FAO SUSAN D

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MummyLuv Posts: 2478
I found your article for you http://www.ccsc-cssge.ca/english/aboutcw/childcare.cfm And boy do I have a number of things to say to you, 1. You did what was right for you [b:3c60gzp6]aren't you great[/b:3c60gzp6] !!! Lucky u alot of mum's would like to be in that situation but can't be due to financial pressure and no not 3 holidays a year or flash cars. I earn a good salary at the moment without having children and still can't afford the holidays etc as we have only just bought our first home and haven't been on a holiday in three years appart from a w/e in Rome so it is highly unlikely we will be able to afford them when we do have kids 2. I would have liked to have seen you respond to the ladies who took up your challenge to have an articulate discussion but obviously your are incapable of sustaining a viable arguement (sorry in baby speak that means you just bully and go quiet when someone knows more than you) 3. I worked in childcare for 4 years and gave each one of the children all the love and care I could possibly give them in order to be of help and support to their parents not a replacement, I really admired the parents who went and worked a full day and came to pick up their kids full of enthusiasm and smiles ready to start a second days work with their kids 4. Your "career" took at most 4 years to train for did it not and once you have learn't it there isn't a huge amount of maintainance to it I would presume so therefore you can pick it up and down when you wish. I spent 8 years studying and working 2/3 jobs to get where I am now and I am danmed if some little jumped up housewife is going to belittle me on choosing to retain my career which I worked so hard for because I choose to have children, my children will never want for anything on the emotional front from me because I can give them just as much love attention and care even if I work and will be a more fulfilled person because I can work. I would go insane in the house if I had to stay at home all day I don't even know how I would cope with maternity leave however I can work more flexible hours so that I have more time to spend with my kids when they are little but that will be it. I refuse to sit at home for the first 6 years waiting for them to grow up a little and wishing their lives away so I can go back to work. I want my kids to have a happy and fulfilled mummy who they can be proud of and look up to 5 My mum was a stay at home mom and so is one of my best friends both of whom say if they had their time again they would have at least worked part-time not for the money but for self fulfillment 6 Where was your child while you were on this site from 2:12 until 6:04 thats nearly four hours lots of valuable time spent with your daughter then When you are ready for an articulate discussion dear I am ready and waiting lets see how brave you are now ! Apologies to all the other WOL's She really got my back up on this one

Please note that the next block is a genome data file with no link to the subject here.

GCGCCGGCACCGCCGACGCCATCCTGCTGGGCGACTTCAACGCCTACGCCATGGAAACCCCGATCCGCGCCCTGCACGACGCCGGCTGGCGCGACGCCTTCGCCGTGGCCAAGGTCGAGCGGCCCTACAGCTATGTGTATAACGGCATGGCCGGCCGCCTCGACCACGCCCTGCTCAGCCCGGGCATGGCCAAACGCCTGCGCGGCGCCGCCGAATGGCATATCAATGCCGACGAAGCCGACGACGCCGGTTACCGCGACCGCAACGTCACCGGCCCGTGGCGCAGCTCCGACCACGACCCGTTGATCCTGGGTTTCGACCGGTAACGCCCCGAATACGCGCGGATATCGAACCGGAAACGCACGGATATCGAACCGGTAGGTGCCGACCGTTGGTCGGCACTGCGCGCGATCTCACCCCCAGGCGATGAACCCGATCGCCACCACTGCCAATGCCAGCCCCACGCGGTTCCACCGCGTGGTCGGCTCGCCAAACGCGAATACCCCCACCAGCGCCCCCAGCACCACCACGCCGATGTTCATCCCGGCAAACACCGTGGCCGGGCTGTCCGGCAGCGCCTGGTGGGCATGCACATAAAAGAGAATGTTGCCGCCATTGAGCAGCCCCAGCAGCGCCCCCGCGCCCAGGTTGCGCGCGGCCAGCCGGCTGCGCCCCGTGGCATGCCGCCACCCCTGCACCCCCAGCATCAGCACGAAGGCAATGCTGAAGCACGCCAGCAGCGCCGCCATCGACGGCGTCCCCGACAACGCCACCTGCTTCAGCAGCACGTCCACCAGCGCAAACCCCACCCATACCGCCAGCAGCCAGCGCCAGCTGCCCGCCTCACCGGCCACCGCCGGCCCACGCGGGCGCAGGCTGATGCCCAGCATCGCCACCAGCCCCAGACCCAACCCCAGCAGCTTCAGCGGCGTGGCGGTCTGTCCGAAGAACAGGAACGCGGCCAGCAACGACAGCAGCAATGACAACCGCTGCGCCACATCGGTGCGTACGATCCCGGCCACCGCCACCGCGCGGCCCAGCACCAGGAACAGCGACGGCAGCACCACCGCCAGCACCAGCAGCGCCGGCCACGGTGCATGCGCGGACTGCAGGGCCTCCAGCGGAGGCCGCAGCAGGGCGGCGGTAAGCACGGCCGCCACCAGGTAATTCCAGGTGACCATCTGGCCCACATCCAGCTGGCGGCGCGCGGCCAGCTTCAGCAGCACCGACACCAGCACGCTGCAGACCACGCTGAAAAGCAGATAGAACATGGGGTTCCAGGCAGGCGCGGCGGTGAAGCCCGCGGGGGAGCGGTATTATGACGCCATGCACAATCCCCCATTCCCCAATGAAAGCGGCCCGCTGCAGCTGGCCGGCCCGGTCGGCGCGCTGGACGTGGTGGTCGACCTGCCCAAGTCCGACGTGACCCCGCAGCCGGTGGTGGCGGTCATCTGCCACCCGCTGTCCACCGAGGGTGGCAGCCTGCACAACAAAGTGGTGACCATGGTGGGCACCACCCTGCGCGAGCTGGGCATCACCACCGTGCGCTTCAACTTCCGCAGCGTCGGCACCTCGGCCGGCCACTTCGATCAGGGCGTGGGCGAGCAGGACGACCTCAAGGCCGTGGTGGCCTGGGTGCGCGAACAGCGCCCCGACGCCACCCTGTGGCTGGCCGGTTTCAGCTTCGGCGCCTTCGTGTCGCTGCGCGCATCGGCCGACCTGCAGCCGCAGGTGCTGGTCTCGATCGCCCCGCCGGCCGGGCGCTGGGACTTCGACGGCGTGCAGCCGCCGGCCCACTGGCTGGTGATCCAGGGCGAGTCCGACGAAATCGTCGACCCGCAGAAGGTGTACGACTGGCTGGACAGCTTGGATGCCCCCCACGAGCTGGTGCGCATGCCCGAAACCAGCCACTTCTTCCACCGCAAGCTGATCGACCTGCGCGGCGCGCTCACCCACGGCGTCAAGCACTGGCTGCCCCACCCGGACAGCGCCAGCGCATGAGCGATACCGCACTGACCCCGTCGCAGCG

Mistified Posts: 2680
Bambi, that was an excellent post. However you mention a couple of people there who would like to have worked part-time for self-fulfillment. I must say I find it sad when parents don't feel fully fulfilled when they are doing the only real job that actually matters, i.e. raising their own children. When I say it is the only job that really matters I think of it in the simplest form. Think of parents in third world poverty, or closer to home people who suffer domestic violence or feel threatened in some way. Their only reason for getting up in the mornings is to protect and nuture their children as best as they possibly can and succeeding in that I would assume brings self-fulfillment. I really don't wish to sound sanctimonious as I do understand their are parents who for whatever reason need to work outside the home, but I am disappointed to hear that self-fulfillment is one of the reasons as it suggests that raising their own children, that they chose to bring into the world was not enough for them. That the pride they should have in their children's achievements, encouraged and nutured by their own good work at parenting and generally seeing the rewards of such good parenting, that that isn't fulfilling enough is a shame.
MummyLuv Posts: 2478
Mistified I apologise if that point came across wrong I was talking about in my own case I get a huge amount of self fulfillment from working, and I in no way mean't that mums or dads who stay at home cannot be fulfilled quite the contrary. I really admire SAHP as I couldn't do it (i'd go nuts) and I do think that one of the most self fullfilling jobs is being a good parent regardless of whether you work or not. The reason I made that point is that when I had this chat with my mum and friend that while they felt fulfilled as a parent and were so proud of their children and felt completely fulfilled in that respect they didn't always feel fulfilled in their own right as Mary or Ann as they felt they lost a little bit of themselves when they had children as they became a mum and wife first and themselves second, and they would have liked to have worked just to retain that little bit of themselves in an environment where they were themselves and not a wife and mum. I hope I have explained this properly as it can be difficult to say what you wish to say while writing it down. I really admire every woman who has children as regardless of whether you work or not it is a hard but very fulfilling job and I do apologise if that came across wrong